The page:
A new career direction

February 2, 2009
Back to TopCommentsE-mailPrintBookmark and Share
Update: The seminar on jobs in politics has been rescheduled to April 8.

Ever wish you could do something else with your law degree, but you don’t know where to start? Feeling burnt out on practicing law, worried about your current job situation, or maybe you just were laid off? A new series at Indiana University Maurer School of Law – Bloomington may be just what you need to parlay your law degree into a new career.

The law school is presenting a series of various alternative legal careers to students and the public. The series kicked off last month and has three sessions left – careers in publishing, communications, marking, consulting, and development Feb. 11; higher education Feb. 25; and politics March 11. Each event will have panelists relevant to the day’s topic and Bloomington Mayor Mark Kruzan is on board for the politics session.

Caroline Dowd-Higgins, director of Career and Professional Development at the law school, said the series was launched this semester in response to the especially tough job market in this economy.

All the sessions take place in the Moot Court Room in the law school and begin at noon. Students get pizza; the public needs to bring in their own lunch. Reservations are encouraged and should be sent to Dowd-Higgins at cdowd@indiana.edu.

Given today’s economy, I imagine this series will generate more interest from students and the public than it would have if it was launched a few years ago. Dowd-Higgins said the first event in January was very well attended and many students showed up despite the fact classes were cancelled due to snow.

If this sounds like something you’d be interested in, more information on the sessions is on the law school’s Web site under “Events.”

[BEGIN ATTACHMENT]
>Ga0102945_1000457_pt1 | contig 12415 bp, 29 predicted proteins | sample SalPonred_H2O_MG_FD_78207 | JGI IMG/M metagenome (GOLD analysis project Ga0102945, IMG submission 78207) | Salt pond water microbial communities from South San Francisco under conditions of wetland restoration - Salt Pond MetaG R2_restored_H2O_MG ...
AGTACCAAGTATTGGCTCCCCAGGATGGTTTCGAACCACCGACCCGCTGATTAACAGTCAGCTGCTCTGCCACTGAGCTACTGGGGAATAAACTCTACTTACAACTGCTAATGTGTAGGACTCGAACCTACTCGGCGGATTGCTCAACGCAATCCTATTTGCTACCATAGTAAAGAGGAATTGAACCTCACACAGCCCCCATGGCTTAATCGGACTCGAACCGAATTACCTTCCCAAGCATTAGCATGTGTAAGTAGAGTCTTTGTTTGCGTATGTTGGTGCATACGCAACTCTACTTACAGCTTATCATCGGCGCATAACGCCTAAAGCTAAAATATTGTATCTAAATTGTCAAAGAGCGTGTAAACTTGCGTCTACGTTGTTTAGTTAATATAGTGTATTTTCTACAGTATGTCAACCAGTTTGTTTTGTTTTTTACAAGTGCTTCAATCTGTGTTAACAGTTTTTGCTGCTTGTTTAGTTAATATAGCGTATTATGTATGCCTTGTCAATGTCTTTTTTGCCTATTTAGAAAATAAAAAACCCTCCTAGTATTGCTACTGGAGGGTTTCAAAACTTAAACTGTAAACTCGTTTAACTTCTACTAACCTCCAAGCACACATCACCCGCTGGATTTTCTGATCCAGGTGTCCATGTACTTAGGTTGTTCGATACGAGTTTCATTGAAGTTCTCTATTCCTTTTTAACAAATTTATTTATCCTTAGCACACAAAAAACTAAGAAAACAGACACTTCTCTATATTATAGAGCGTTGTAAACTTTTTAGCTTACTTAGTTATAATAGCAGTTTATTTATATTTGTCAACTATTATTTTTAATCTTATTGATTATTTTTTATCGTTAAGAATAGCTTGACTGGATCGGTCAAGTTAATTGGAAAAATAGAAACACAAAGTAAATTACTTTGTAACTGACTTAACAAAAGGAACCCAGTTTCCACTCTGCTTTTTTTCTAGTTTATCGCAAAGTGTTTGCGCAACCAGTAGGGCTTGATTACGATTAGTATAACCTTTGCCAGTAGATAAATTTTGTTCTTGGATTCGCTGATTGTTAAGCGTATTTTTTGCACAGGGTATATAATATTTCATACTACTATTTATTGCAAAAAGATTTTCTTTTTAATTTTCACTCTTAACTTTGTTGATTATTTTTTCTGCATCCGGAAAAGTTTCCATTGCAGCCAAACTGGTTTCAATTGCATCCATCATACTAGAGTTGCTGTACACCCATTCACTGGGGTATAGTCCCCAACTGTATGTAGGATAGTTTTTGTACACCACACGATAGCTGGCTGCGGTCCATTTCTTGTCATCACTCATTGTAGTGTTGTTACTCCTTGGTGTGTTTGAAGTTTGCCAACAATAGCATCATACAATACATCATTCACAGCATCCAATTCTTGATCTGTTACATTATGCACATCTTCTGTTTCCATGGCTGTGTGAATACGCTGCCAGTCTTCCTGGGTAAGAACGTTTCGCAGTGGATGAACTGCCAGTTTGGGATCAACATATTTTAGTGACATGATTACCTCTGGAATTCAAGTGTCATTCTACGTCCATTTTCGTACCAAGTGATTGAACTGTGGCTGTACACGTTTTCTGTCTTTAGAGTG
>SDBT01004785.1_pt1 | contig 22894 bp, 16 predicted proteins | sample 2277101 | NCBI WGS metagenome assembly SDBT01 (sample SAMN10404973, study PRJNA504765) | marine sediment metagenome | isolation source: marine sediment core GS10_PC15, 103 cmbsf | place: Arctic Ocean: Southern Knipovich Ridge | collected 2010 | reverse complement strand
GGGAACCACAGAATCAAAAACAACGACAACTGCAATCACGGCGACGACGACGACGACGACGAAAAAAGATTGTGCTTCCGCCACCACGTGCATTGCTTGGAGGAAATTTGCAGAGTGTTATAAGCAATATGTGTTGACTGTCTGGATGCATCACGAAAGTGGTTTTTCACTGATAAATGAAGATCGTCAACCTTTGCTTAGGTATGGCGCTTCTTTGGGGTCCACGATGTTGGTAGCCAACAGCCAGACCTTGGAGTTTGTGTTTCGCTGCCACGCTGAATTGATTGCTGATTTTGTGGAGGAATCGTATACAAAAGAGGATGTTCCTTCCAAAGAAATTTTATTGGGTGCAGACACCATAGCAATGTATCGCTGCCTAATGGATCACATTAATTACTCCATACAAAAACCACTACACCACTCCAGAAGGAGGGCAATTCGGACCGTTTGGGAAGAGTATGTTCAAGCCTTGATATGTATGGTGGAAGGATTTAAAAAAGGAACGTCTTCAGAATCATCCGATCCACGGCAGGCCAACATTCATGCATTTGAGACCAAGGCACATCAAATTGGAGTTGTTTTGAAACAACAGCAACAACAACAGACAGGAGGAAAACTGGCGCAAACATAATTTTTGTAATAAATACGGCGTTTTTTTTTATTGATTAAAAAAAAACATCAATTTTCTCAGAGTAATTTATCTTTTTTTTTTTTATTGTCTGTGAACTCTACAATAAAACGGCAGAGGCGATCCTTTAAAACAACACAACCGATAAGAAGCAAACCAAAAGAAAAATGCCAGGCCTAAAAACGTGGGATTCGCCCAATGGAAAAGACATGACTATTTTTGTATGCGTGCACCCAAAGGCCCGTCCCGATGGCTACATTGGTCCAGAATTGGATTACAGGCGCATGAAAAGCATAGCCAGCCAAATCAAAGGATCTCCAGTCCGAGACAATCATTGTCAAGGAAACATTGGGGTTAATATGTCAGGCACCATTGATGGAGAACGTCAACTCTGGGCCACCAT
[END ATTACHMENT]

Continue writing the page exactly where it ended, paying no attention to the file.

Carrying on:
ADVERTISEMENT

Post a comment to this story

COMMENTS POLICY
We reserve the right to remove any post that we feel is obscene, profane, vulgar, racist, sexually explicit, abusive, or hateful.
 
You are legally responsible for what you post and your anonymity is not guaranteed.
 
Posts that insult, defame, threaten, harass or abuse other readers or people mentioned in Indiana Lawyer editorial content are also subject to removal. Please respect the privacy of individuals and refrain from posting personal information.
 
No solicitations, spamming or advertisements are allowed. Readers may post links to other informational websites that are relevant to the topic at hand, but please do not link to objectionable material.
 
We may remove messages that are unrelated to the topic, encourage illegal activity, use all capital letters or are unreadable.
 

Messages that are flagged by readers as objectionable will be reviewed and may or may not be removed. Please do not flag a post simply because you disagree with it.

Sponsored by
ADVERTISEMENT
  1. Hail to our Constitutional Law Expert in the Executive Office! “What you’re not paying attention to is the fact that I just took an action to change the law,” Obama said.

  2. What is this, the Ind Supreme Court thinking that there is a separation of powers and limited enumerated powers as delegated by a dusty old document? Such eighteen century thinking, so rare and unwanted by the elites in this modern age. Dictate to us, dictate over us, the massess are chanting! George Soros agrees. Time to change with times Ind Supreme Court, says all President Snows. Rule by executive decree is the new black.

  3. I made the same argument before a commission of the Indiana Supreme Court and then to the fedeal district and federal appellate courts. Fell flat. So very glad to read that some judges still beleive that evidentiary foundations matter.

  4. KUDOS to the Indiana Supreme Court for realizing that some bureacracies need to go to the stake. Recall what RWR said: "No government ever voluntarily reduces itself in size. Government programs, once launched, never disappear. Actually, a government bureau is the nearest thing to eternal life we'll ever see on this earth!" NOW ... what next to this rare and inspiring chopping block? Well, the Commission on Gender and Race (but not religion!?!) is way overdue. And some other Board's could be cut with a positive for State and the reputation of the Indiana judiciary.

  5. During a visit where an informant with police wears audio and video, does the video necessary have to show hand to hand transaction of money and narcotics?

ADVERTISEMENT